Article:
As the weather gets warmer, messages telling people — women in particular — to "get your beach body ready" or saying it's "time for a spring shed" increase in visibility.
This year, some advertisements also include an added messaging emphasizing the need to lose "lockdown love handles."
Natasha Ngindi believes these messages are toxic body shaming, and advises people to steer away from people and companies who promote such messages.
"I don't think that most people are aware of how dangerous dieting is, and just how bad diet culture is and how ingrained it is in our society," she said. "When we perpetuate diet culture ideals on each other, it's just very toxic."
Ngindi is a nutritionist and body-positive influencer on Instagram with over 16,000 followers. She has been actively speaking against dieting and social media accounts that pressure people to lose their love handles or get a "bikini-ready" body.
According to the Saskatoon anti-diet advocate, dieting is a cycle of guilt and shame about what your body looks like. She says she herself was once a victim of extreme dieting.
"In my early 20s, I went on an extreme diet. I lost 50 pounds and then I gained almost 100 pounds back, so I can personally attest to the fact that diets do not work," she said.
Diet culture is a set of beliefs that values thinness, appearance and shape above health and well-being, Ngindi said.
These ideals are reinforced through messages like "no pain, no gain" that imply that people need to restrict calories to be healthier, food is good or bad, and other ideals that do not add to a person's health, she said.
She recalls that when she dieted and initially got thinner, she felt more accepted, though no one was interested in whether or not she was actually healthy.
Ngindi's message is part of a broader movement highlighting societal pressures around body image and weight loss.
Just last month, a Montreal researcher created a graphic novel about body shaming, diet culture and medical stigma. The comic by Rachel Thomas, a PhD student at Concordia University's Centre for Interdisciplinary Studies in Society and Culture, follows a woman's journey through losing weight as she navigates social and medical stigmas, partly based on Thomas's own experiences.
"Everyone thinks they have a say in what your body should do and what your body should look like, but really, the only important person is you in that discussion," Thomas said in an interview with CBC.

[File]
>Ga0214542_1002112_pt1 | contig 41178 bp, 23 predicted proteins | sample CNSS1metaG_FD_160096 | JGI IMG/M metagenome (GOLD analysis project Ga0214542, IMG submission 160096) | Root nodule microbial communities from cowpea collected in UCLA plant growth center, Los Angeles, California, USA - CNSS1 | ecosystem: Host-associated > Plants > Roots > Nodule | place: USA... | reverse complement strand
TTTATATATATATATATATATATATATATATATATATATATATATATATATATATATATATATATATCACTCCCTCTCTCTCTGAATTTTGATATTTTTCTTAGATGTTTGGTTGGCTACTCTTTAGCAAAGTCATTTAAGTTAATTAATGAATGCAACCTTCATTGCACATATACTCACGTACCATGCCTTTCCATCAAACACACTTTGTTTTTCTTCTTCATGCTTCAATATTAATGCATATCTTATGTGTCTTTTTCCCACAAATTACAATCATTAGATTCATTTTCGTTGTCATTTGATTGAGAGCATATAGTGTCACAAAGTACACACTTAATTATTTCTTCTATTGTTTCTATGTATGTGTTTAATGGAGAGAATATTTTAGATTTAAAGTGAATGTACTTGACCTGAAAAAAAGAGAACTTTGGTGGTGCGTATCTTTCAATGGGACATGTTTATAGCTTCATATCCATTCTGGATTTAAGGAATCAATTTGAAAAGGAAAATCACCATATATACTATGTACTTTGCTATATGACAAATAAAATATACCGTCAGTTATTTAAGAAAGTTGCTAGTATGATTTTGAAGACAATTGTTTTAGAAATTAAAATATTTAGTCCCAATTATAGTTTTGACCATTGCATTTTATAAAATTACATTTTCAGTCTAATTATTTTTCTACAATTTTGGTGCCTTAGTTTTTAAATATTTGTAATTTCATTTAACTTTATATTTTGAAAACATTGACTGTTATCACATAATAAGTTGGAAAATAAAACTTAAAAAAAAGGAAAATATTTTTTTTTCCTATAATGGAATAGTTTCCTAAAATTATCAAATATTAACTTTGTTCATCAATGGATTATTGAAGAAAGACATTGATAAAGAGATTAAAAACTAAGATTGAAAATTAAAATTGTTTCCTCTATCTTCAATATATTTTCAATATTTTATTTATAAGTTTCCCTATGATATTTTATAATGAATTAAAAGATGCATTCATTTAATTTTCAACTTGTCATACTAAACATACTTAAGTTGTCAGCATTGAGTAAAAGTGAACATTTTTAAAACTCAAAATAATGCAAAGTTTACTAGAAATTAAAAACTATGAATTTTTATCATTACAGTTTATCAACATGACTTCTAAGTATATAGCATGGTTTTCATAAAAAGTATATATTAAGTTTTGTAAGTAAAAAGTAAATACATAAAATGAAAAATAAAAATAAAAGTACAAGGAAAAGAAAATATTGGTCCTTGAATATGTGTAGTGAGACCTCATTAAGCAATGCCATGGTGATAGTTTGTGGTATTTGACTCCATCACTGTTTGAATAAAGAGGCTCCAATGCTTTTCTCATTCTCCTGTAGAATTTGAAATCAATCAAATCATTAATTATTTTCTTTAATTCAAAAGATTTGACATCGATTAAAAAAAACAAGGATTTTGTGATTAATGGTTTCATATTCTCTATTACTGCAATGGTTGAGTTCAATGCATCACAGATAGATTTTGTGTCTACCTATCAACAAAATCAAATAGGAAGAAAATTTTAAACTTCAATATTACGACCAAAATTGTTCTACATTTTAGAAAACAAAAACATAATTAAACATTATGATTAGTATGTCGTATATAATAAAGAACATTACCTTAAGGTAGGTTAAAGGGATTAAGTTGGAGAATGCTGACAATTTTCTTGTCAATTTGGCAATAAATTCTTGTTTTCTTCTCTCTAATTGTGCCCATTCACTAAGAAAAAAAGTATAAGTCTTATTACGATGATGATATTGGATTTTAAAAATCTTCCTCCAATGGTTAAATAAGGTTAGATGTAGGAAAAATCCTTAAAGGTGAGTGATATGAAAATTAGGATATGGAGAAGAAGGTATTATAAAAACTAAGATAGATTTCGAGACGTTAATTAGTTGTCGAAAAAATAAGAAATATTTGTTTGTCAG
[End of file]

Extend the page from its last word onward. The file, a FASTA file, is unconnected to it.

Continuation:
Ngindi began to learn about the concept of intuitive eating and health at every size after meeting Amy Pickering, a Saskatchewan dietitian.
"When I saw her I was at rock bottom and needed to lose weight as soon as possible," Ngindi said.
"Instead of helping me lose weight like I wanted to, she showed me a different way of looking at health and fitness and I am just so thankful. It changed me completely."
She shares her story on Instagram in hopes that she will inspire people. She also has a private coaching practice, where she aims to help clients get through the same struggles she once faced.
She believes that one way to combat diet culture is to go on a social media detox and unfollow accounts that make you feel bad about what your body looks like, so the algorithm does not suggest more pages like that to you. She suggests replacing these accounts by following pages of people with realistic and varied bodies.
She also advises people to focus more on being comfortable in their bodies by realizing that it's possible to be healthy in any body type. Focusing on movement that feels right for your body is also important, she says.
Ngindi also recommends against focusing on a scale, but suggests instead celebrating victories like having more energy, strength and endurance, and better sleep.
For more stories about the experiences of Black Canadians — from anti-Black racism to success stories within the Black community — check out Being Black in Canada, a CBC project Black Canadians can be proud of. You can read more stories here.